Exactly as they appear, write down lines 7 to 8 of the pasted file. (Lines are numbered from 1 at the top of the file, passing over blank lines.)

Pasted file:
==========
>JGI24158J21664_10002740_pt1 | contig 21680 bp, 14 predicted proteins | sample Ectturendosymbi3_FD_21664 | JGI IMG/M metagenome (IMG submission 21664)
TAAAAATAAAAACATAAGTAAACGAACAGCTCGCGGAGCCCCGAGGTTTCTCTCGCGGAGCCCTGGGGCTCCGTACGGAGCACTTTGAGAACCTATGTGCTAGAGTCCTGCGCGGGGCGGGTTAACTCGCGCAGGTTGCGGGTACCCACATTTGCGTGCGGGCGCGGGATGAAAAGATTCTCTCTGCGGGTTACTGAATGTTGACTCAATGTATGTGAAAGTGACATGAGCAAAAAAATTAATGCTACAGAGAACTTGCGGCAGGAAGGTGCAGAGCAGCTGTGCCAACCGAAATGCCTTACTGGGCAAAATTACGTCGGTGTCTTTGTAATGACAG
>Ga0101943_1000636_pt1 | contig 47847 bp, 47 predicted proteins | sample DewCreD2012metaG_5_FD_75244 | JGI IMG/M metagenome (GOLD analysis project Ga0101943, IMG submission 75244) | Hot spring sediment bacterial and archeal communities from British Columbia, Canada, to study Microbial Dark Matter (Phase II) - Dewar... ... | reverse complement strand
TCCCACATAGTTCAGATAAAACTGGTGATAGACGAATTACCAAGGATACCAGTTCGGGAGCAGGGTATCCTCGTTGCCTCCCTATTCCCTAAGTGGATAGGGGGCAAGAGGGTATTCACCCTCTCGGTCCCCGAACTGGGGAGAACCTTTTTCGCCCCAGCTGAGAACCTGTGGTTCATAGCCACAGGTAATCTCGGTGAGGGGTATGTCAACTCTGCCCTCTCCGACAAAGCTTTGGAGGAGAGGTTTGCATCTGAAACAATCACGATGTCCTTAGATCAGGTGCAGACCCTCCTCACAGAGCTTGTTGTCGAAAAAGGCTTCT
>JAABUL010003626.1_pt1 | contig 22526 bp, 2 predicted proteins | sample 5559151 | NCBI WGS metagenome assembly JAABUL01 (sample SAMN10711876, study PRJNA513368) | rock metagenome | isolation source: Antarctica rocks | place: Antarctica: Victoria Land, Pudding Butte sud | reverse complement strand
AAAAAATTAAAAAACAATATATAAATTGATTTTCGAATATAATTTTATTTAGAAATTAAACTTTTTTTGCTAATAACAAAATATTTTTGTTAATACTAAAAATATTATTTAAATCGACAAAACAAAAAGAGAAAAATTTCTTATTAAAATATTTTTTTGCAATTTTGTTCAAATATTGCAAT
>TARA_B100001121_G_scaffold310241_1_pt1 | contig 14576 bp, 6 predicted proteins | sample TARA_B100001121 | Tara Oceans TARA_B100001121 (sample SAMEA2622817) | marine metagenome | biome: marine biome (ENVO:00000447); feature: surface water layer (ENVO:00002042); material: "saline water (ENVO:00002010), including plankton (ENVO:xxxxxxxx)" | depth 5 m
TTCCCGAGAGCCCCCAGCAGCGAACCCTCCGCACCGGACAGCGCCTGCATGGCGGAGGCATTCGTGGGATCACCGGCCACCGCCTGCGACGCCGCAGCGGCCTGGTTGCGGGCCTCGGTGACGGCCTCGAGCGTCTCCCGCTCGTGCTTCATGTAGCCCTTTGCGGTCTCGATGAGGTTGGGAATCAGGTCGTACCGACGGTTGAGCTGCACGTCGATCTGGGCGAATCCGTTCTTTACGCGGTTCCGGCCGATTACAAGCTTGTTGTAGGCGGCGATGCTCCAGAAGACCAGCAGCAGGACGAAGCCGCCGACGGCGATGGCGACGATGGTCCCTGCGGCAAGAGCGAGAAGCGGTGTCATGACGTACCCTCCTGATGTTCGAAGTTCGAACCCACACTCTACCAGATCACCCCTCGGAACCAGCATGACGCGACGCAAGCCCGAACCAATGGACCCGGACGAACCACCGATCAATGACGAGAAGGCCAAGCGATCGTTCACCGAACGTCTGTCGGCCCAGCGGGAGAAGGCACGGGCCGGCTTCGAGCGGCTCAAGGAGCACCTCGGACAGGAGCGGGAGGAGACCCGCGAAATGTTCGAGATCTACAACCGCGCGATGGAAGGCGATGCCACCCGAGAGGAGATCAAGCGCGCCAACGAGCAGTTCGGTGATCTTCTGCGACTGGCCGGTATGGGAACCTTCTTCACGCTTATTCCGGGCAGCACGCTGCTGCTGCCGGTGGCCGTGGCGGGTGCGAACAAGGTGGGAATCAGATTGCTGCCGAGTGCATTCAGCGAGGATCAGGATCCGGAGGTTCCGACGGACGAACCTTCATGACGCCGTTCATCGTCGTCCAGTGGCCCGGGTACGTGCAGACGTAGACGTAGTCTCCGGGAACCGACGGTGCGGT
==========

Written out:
>TARA_B100001121_G_scaffold310241_1_pt1 | contig 14576 bp, 6 predicted proteins | sample TARA_B100001121 | Tara Oceans TARA_B100001121 (sample SAMEA2622817) | marine metagenome | biome: marine biome (ENVO:00000447); feature: surface water layer (ENVO:00002042); material: "saline water (ENVO:00002010), including plankton (ENVO:xxxxxxxx)" | depth 5 m
TTCCCGAGAGCCCCCAGCAGCGAACCCTCCGCACCGGACAGCGCCTGCATGGCGGAGGCATTCGTGGGATCACCGGCCACCGCCTGCGACGCCGCAGCGGCCTGGTTGCGGGCCTCGGTGACGGCCTCGAGCGTCTCCCGCTCGTGCTTCATGTAGCCCTTTGCGGTCTCGATGAGGTTGGGAATCAGGTCGTACCGACGGTTGAGCTGCACGTCGATCTGGGCGAATCCGTTCTTTACGCGGTTCCGGCCGATTACAAGCTTGTTGTAGGCGGCGATGCTCCAGAAGACCAGCAGCAGGACGAAGCCGCCGACGGCGATGGCGACGATGGTCCCTGCGGCAAGAGCGAGAAGCGGTGTCATGACGTACCCTCCTGATGTTCGAAGTTCGAACCCACACTCTACCAGATCACCCCTCGGAACCAGCATGACGCGACGCAAGCCCGAACCAATGGACCCGGACGAACCACCGATCAATGACGAGAAGGCCAAGCGATCGTTCACCGAACGTCTGTCGGCCCAGCGGGAGAAGGCACGGGCCGGCTTCGAGCGGCTCAAGGAGCACCTCGGACAGGAGCGGGAGGAGACCCGCGAAATGTTCGAGATCTACAACCGCGCGATGGAAGGCGATGCCACCCGAGAGGAGATCAAGCGCGCCAACGAGCAGTTCGGTGATCTTCTGCGACTGGCCGGTATGGGAACCTTCTTCACGCTTATTCCGGGCAGCACGCTGCTGCTGCCGGTGGCCGTGGCGGGTGCGAACAAGGTGGGAATCAGATTGCTGCCGAGTGCATTCAGCGAGGATCAGGATCCGGAGGTTCCGACGGACGAACCTTCATGACGCCGTTCATCGTCGTCCAGTGGCCCGGGTACGTGCAGACGTAGACGTAGTCTCCGGGAACCGACGGTGCGGT